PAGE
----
Lichen Sclerosus

Lichen Sclerosus

Lichen sclerosus is a chronic skin disorder that causes itchy white patches to appear on the skin. This disorder can make sufferers feel uncomfortable and can relapse.

Lichen sclerosus can occur anywhere on the body, but most often occurs in the genital and anal areas. However, this disease is not contagious and cannot be spread through sexual contact.

Lichen sclerosus is suspected as an autoimmune reaction on the skin. Everyone can suffer from this condition, including children. However, lichen sclerosus is more common in women, especially postmenopausal women.

Causes of Lichen Sclerosus

The cause of lichen sclerosus is not certain, but this condition is thought to be an autoimmune reaction. In this condition, the immune system instead attacks healthy skin tissue.

Lichen sclerosus is also thought to occur due to hormonal imbalances. In women, LS generally appears when entering menopause . This condition is thought to be related to decreased levels of the hormone estrogen during menopause.

Meanwhile, the risk of LS appearing in men who are not circumcised is higher when compared to men who are circumcised. This is presumably because the head of the penis in uncircumcised men often experiences irritation due to residual urine that remains on the foreskin after urinating.

Symptoms of Lichen Sclerosus

Lichen sclerosus (LS) is characterized by thickened or wrinkled white patches on the skin. These patches tend to leave scars in the form of scar tissue.

Based on its location, LS is divided into three types, namely:

Lichen sclerosus (LS) vulva

In women, lichen sclerosus usually appears on the hairless parts of the vulva (the outer female sex organ). This condition can spread to the groin, urethra, vaginal opening, or anus. However, lichen sclerosus vulva never spreads to the inner wall of the vagina.

Other symptoms that accompany the white spots on the LS vulva are:

  • Painful
  • redness
  • Itching in the genitals which can be very severe
  • Tears of skin that bleed on the spots
  • Blisters or open sores that bleed (in severe cases)

If this condition is not treated, the vulva can gradually become scarred and harden or wrinkle. This condition can cause complications that cause discomfort.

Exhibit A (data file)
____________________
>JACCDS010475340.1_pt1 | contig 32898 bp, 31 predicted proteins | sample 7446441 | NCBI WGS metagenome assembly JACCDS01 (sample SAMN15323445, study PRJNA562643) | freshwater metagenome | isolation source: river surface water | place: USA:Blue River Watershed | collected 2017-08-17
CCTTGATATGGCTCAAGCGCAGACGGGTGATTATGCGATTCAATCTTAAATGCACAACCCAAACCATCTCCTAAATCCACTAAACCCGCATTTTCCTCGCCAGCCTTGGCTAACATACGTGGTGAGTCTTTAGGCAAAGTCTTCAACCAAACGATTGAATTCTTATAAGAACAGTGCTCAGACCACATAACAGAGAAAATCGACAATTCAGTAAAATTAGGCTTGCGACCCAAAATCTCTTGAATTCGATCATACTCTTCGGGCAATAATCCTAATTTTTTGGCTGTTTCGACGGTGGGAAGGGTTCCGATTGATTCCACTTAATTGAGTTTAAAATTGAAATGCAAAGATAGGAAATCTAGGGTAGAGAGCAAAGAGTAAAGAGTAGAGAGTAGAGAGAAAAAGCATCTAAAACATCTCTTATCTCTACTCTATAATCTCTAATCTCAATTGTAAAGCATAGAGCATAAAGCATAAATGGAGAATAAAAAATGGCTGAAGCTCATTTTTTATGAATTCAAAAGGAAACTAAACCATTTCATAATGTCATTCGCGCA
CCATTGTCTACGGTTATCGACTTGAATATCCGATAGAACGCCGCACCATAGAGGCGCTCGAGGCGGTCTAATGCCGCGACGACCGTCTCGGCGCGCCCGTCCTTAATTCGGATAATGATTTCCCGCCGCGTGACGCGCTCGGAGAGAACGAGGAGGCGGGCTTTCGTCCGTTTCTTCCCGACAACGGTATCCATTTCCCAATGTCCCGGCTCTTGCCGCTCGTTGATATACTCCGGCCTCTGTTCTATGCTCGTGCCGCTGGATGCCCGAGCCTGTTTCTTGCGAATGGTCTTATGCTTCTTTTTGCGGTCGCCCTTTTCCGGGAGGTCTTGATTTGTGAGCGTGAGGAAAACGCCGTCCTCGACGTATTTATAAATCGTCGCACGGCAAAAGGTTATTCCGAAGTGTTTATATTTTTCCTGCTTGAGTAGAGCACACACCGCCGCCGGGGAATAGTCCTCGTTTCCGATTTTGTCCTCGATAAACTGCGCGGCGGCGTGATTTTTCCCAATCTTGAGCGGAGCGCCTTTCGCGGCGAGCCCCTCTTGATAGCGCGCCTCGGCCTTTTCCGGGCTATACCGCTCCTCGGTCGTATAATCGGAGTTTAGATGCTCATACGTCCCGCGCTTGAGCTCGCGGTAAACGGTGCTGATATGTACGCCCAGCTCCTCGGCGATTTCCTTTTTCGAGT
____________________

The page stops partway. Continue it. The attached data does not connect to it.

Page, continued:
Lichen sclerosus (LS) extra genital

Spots that arise on extra-genital LS have a dry, thin, and wrinkled surface. Usually, one or more spots appear on the inner thighs, buttocks, lower back, stomach, under the breasts, neck, shoulders, or armpits.

Other symptoms that may appear are skin texture like chicken skin (spotted), bruises, abrasions, or blisters that were not preceded by an injury.

Lichen sclerosus (LS) penis

In men, lichen sclerosus tends to develop on the foreskin or tip of the penis and rarely affects the skin around the anus. Early symptoms include:

  • A flat patch that is reddish or lighter in color than the surrounding area of ​​skin
  • Plaques are round with a purplish-white color
  • Appearance of small blood vessels or bleeding spots on the foreskin of the penis

Lichen sclerosus in men is sometimes accompanied by annoying itching. However, the above symptoms are generally not recognized. Usually, LS in men is realized when the area affected by LS turns white and hardens into scar tissue.

Along with the above symptoms, complications such as difficulty urinating or pain during an erection can also occur.

When to see a doctor

Immediately consult a doctor if you find white spots that match the symptoms of LS, especially if the wound has hardened, shriveled or causes other complaints such as pain when urinating or having sex.

Diagnosis of Lichen Sclerosus

In determining the diagnosis of LS, the doctor will first ask about the history and complaints related to the patient's symptoms. After that, the doctor will perform a physical examination of the patient's skin.

To confirm the diagnosis, the doctor will carry out a supporting examination through the skin biopsy method , which is taking samples of the patient's skin tissue for examination using a microscope. This examination will also be carried out if the doctor suspects spots or sores on the skin are caused by other conditions.